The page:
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Louisiana industrial sector cheers Trump’s rollback of emissions regulations

The Trump administration’s ongoing efforts to rollback Obama-era emissions standards have come as welcome relief to Louisiana’s industrial sector, which is a major driver of the state’s economy and has bemoaned the previous administration’s stringent rules.

But local environmentalists worry that reversing regulations intended to combat climate change will impact the wellbeing of the state’s fragile coastline as well as its residents.

The Environmental Protection Agency announced Tuesday a proposal to ease regulations on releasing methane into the atmosphere for energy companies, which argue the Obama-era requirements were overly burdensome and costly. The EPA says the changes will save $75 million a year in regulatory costs between 2019 and 2025, while increasing methane emissions, Reuters reports.

The administration’s proposal is just the latest attempt at dismantling Obama-era regulations. In recent months, the Trump administration has also proposed rolling back tough fuel efficiency standards for vehicles and replacing a policy to limit emissions from power plants with one that allows states to write their own standards, according to Reuters.

The regulation rollback is “good for Louisiana,” says Louisiana Association of Business and Industry President and CEO Stephen Waguespack, adding it gives the state the flexibility to set emissions standards that are more in line with its massive industrial operations, including its growing LNG sector in Lake Charles, which is crucial to the state economy.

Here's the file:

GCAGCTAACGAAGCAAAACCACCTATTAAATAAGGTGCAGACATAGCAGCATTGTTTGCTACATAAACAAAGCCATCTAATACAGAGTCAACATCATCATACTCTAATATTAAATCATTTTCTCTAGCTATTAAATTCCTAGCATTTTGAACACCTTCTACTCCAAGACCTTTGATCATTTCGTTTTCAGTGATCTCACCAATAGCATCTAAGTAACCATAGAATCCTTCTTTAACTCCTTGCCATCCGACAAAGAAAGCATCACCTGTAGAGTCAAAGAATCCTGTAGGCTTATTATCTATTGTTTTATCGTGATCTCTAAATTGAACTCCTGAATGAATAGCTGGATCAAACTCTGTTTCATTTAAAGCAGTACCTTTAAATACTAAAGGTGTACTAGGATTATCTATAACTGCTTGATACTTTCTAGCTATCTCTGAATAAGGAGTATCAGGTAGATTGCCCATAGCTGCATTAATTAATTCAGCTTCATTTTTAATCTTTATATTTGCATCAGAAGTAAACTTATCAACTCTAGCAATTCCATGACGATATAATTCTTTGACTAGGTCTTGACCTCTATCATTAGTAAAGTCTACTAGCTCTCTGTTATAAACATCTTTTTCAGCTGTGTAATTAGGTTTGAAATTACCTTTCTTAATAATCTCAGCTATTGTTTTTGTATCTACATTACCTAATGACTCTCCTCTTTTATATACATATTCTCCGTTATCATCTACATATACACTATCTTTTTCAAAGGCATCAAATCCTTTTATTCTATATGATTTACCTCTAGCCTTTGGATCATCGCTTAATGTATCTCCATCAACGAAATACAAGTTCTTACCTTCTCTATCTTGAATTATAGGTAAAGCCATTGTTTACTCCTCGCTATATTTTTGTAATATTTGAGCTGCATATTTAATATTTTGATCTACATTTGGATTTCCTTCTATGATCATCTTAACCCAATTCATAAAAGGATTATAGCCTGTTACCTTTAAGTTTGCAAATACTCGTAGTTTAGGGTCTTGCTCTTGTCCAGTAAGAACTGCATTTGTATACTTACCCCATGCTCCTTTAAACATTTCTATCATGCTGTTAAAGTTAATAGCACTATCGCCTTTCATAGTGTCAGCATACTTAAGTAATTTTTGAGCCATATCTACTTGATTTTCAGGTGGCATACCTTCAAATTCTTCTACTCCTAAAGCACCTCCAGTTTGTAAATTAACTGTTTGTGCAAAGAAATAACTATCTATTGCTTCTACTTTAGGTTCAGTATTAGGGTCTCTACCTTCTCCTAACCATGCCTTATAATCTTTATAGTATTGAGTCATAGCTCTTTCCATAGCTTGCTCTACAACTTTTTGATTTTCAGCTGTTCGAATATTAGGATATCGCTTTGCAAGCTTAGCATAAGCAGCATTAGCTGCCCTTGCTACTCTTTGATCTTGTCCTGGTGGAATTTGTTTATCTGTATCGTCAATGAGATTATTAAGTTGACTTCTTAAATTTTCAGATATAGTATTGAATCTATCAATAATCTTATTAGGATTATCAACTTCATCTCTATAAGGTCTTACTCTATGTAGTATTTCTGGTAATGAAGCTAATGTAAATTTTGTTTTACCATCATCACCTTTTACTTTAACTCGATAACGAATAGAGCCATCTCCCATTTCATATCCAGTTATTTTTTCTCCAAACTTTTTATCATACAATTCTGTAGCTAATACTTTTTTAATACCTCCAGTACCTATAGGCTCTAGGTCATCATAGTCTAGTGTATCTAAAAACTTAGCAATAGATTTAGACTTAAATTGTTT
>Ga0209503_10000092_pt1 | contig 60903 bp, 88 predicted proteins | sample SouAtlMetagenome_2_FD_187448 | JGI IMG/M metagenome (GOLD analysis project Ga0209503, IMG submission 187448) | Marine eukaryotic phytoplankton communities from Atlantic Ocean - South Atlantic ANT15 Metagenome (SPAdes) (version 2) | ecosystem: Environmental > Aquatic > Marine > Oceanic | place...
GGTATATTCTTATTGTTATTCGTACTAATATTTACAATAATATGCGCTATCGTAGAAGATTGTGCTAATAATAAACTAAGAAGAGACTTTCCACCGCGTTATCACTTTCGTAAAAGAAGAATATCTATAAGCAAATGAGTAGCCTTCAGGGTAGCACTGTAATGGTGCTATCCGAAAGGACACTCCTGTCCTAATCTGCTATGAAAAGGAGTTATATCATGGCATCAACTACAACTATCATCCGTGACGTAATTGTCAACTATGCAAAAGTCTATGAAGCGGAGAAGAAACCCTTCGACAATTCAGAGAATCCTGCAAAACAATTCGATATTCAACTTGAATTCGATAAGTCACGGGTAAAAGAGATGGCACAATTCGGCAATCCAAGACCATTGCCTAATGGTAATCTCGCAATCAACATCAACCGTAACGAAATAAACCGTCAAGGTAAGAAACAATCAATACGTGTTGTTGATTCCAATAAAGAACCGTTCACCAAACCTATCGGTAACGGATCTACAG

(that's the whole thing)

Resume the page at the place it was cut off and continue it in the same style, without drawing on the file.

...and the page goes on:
“The administration’s approach is to set clear targets but not be overly prescriptive about how to get there,” Waguespack says. “States can decide what works best for them. It’s a much smarter approach.”

He adds that Obama’s environmental policies were a targeted attempt to do away with certain fuel sources, like coal, and move toward wind and solar energy. Waguespack says Trump correctly argues that this is the wrong approach.

Environmental groups, however, say the Obama-era regulations aim to combat climate change. The Louisiana Environmental Action Network has concerns about how the reversal of such policies will impact an industrial-heavy state like Louisiana.

“When you talk about lessening regulation, in Louisiana that can mean real and significant impacts on safety and quality of life for residents who live alongside this infrastructure,” says LEAN spokesman Michael Orr in a statement.

The rollback also “directly undermines” the work Louisiana communities are doing to survive environmental challenges, he adds, including the dramatic land loss the state is experiencing as sea levels rise.

“South Louisiana is racing towards catastrophe and providing the fuel,” Orr says. “With one of the nation’s largest industrial corridors along the Mississippi River, Louisiana is a significant source of greenhouse gas emissions and a major contributor to climate change, as well as the state most vulnerable to its impacts.”

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